How to Photograph Your Pet For a Pet Portrait Painter

So you have decided to get your favourite pet immortalised in pet portrait or oil painting and now you want to prepare your photographs to be submitted to the chosen artist and you are wondering how best to photograph your fine feathered or furry friend.

Paramount to the success of any painting is the foundation work of understanding your subject, so having good reference photos from different angles is key to achieving a great likeness of your faithful companion.

If you decide to commission an artist remotely located, then you are going to need a good quality photo of your pet, as artists who work remotely don’t have your pet in real life to sketch from.

So in order to prepare a great shot then there a few tips you should follow, that will set you on the right path. Remember the better the photos you supply the better image the artist is going to have in their mind. Naturally any kind of special personality traits or favourite habits or tricks are also going to prove to be helpful as the painter needs as much information as you can supply to truly capture the spirit of your pet.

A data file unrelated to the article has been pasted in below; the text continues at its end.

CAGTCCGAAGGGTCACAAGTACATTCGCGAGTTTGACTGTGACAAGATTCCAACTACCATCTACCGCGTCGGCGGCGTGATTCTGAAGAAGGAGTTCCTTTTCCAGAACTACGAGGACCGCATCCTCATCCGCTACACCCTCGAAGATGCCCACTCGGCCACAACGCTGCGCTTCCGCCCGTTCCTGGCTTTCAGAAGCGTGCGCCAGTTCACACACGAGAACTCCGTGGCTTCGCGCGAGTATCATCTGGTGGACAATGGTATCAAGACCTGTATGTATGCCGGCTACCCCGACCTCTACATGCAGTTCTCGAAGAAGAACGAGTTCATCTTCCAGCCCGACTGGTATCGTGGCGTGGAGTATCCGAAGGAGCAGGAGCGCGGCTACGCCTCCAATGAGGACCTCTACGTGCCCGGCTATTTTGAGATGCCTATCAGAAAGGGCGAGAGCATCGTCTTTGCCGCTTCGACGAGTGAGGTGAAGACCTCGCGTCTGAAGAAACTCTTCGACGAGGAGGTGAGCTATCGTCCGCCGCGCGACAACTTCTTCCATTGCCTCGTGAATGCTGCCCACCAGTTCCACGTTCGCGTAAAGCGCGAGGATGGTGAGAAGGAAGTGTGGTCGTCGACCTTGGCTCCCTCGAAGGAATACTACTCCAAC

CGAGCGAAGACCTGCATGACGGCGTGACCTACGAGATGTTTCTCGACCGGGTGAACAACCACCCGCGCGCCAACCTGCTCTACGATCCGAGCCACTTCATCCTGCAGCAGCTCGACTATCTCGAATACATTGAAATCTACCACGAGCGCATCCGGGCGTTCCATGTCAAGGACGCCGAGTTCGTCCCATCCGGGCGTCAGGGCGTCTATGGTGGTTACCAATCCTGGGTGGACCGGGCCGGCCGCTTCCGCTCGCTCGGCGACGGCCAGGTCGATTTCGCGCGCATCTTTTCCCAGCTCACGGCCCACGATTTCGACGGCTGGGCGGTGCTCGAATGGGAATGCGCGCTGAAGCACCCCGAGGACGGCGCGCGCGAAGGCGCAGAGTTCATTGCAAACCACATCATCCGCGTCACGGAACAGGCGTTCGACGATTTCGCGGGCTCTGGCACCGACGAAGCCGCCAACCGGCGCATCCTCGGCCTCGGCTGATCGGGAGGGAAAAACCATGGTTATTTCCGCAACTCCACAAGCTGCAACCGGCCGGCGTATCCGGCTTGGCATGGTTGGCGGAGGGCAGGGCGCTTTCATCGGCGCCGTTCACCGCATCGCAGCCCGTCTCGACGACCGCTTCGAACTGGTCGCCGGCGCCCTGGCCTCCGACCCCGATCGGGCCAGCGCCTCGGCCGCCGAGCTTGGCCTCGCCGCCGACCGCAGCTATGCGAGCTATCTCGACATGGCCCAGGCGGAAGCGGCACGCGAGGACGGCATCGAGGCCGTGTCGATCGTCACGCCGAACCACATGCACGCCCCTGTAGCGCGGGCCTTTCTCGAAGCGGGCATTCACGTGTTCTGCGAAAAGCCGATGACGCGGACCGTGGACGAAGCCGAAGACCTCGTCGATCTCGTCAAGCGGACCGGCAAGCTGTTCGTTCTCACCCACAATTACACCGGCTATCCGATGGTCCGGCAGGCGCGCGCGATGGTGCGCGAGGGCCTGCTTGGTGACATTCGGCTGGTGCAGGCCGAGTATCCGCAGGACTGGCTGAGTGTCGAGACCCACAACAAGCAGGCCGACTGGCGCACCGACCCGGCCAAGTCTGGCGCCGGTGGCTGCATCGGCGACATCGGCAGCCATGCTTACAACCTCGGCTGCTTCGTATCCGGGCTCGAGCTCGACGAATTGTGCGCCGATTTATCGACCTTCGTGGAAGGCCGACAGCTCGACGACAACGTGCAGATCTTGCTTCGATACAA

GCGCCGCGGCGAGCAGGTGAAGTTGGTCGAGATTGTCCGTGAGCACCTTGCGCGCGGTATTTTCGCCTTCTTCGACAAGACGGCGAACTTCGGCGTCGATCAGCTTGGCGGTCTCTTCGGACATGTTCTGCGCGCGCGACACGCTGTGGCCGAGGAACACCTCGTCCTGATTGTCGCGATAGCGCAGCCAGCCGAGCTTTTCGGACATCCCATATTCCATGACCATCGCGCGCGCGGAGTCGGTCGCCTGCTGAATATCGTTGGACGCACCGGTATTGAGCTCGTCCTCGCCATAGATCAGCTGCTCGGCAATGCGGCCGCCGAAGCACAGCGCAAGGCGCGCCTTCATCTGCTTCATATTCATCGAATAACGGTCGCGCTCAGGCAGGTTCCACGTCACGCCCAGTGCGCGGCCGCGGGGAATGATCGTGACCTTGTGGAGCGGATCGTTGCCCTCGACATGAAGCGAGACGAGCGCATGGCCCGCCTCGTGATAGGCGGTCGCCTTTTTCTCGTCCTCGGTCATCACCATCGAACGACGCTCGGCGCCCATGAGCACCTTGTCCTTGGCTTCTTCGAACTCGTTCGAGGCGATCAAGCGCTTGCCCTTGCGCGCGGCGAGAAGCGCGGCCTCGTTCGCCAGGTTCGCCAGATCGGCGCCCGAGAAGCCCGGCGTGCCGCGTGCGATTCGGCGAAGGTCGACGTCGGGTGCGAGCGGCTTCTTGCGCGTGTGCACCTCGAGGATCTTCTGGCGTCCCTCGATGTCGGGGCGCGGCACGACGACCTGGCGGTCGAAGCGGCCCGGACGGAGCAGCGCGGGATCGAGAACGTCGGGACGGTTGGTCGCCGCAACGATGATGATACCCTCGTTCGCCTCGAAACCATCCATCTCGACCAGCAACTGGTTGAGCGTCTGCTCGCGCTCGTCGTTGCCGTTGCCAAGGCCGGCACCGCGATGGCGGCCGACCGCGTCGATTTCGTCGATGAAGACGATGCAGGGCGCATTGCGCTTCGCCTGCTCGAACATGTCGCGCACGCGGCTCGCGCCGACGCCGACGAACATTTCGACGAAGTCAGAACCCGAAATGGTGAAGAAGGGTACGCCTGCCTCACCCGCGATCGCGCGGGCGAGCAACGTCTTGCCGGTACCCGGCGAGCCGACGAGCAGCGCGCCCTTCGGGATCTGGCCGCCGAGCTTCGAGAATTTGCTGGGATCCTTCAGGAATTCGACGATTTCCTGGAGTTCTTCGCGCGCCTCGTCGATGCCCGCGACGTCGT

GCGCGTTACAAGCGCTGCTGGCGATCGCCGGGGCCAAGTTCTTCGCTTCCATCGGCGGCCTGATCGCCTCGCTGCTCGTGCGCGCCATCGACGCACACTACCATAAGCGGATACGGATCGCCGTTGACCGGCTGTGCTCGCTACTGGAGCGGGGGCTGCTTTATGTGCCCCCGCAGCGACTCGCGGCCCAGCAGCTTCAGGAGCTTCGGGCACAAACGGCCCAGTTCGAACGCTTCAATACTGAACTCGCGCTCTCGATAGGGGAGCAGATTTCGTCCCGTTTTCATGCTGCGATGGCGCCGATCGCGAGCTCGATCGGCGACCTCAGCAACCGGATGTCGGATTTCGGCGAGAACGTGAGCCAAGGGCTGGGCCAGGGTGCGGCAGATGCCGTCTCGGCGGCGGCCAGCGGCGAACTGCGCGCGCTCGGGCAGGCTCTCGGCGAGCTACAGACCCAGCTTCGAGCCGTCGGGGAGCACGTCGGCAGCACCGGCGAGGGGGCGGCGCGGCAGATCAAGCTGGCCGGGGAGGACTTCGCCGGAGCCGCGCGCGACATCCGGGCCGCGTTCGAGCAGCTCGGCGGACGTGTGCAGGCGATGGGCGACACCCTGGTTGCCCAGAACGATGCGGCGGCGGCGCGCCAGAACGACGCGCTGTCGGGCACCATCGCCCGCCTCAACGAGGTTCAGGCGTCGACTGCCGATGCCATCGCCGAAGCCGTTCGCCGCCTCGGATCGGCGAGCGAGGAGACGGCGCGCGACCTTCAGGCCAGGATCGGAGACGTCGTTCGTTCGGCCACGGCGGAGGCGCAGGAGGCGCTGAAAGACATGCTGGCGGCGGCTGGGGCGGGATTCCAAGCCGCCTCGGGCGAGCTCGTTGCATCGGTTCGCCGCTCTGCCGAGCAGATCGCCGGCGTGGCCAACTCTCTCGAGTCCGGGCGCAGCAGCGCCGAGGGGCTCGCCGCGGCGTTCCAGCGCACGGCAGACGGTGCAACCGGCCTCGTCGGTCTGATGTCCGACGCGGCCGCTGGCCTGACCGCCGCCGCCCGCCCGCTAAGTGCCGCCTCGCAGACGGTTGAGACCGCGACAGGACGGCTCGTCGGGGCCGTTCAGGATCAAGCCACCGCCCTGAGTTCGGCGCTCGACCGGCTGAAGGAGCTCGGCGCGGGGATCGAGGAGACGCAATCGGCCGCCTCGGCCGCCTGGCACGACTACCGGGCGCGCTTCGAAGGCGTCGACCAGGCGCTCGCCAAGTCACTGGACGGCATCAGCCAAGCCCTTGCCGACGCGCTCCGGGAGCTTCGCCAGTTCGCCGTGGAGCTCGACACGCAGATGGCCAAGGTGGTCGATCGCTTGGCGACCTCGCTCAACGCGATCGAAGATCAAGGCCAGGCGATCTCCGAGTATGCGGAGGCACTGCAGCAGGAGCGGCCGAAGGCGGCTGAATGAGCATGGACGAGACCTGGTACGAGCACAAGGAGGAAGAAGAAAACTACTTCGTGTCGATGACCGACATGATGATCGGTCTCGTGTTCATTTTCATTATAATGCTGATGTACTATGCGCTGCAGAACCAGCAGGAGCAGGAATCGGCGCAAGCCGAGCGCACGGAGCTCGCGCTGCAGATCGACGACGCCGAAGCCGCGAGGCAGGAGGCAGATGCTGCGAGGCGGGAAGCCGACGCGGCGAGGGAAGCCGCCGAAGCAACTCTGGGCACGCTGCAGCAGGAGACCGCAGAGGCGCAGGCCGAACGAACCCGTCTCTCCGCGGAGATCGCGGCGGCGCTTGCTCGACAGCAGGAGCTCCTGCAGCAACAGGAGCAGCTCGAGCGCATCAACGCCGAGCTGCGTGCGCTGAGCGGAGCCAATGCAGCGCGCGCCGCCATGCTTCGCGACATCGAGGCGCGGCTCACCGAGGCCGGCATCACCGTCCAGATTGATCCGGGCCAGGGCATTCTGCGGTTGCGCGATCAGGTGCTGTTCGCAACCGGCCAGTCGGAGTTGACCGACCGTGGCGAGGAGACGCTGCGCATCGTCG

Make sure you do not use flash photography unless your pet has dark fur. Camera flash tends to flatten details, so it is best to photograph your pet outside in natural sunlight.

Also make sure your pet is close up for a few shots or head shots so that the facial detail is as clear as possible as well. Just like humans, animals have a different left side of their face when compared to the right side. Differences may be minimal, but this is the sort of important information the artist needs to be aware of, if a good likeness is to be portrayed.

If its a pet portrait you are after then you could do no better than to commission world class oil painter Greg Gillespie. With over 25 years experience in the commercial and fine art worlds, the quality of your pet portrait is going to be second to none. Greg’s paintings are keenly sort after and treasured in private collections around the world.

To contact Greg Gillespie the pet painter, regarding a custom commissioning of one of his pet portraits, simply go to his website

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